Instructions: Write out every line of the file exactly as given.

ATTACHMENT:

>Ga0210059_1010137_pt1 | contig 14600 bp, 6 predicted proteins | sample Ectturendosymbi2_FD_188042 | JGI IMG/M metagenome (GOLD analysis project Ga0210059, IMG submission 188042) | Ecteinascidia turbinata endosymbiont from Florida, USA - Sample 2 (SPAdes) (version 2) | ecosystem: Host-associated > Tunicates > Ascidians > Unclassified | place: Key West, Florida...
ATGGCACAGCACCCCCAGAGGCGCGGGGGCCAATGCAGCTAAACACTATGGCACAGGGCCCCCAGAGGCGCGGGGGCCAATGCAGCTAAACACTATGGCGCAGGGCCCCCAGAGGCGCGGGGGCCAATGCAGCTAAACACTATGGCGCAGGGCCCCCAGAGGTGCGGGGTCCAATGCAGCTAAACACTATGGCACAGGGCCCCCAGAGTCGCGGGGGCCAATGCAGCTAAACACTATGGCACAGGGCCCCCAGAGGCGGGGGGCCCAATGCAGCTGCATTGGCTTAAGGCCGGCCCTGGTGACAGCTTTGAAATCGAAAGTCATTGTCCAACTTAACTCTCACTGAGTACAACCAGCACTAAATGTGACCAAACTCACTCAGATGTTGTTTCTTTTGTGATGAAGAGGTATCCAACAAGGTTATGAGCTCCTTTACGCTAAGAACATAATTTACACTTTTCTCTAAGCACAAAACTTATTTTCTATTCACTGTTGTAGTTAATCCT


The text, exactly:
>Ga0210059_1010137_pt1 | contig 14600 bp, 6 predicted proteins | sample Ectturendosymbi2_FD_188042 | JGI IMG/M metagenome (GOLD analysis project Ga0210059, IMG submission 188042) | Ecteinascidia turbinata endosymbiont from Florida, USA - Sample 2 (SPAdes) (version 2) | ecosystem: Host-associated > Tunicates > Ascidians > Unclassified | place: Key West, Florida...
ATGGCACAGCACCCCCAGAGGCGCGGGGGCCAATGCAGCTAAACACTATGGCACAGGGCCCCCAGAGGCGCGGGGGCCAATGCAGCTAAACACTATGGCGCAGGGCCCCCAGAGGCGCGGGGGCCAATGCAGCTAAACACTATGGCGCAGGGCCCCCAGAGGTGCGGGGTCCAATGCAGCTAAACACTATGGCACAGGGCCCCCAGAGTCGCGGGGGCCAATGCAGCTAAACACTATGGCACAGGGCCCCCAGAGGCGGGGGGCCCAATGCAGCTGCATTGGCTTAAGGCCGGCCCTGGTGACAGCTTTGAAATCGAAAGTCATTGTCCAACTTAACTCTCACTGAGTACAACCAGCACTAAATGTGACCAAACTCACTCAGATGTTGTTTCTTTTGTGATGAAGAGGTATCCAACAAGGTTATGAGCTCCTTTACGCTAAGAACATAATTTACACTTTTCTCTAAGCACAAAACTTATTTTCTATTCACTGTTGTAGTTAATCCT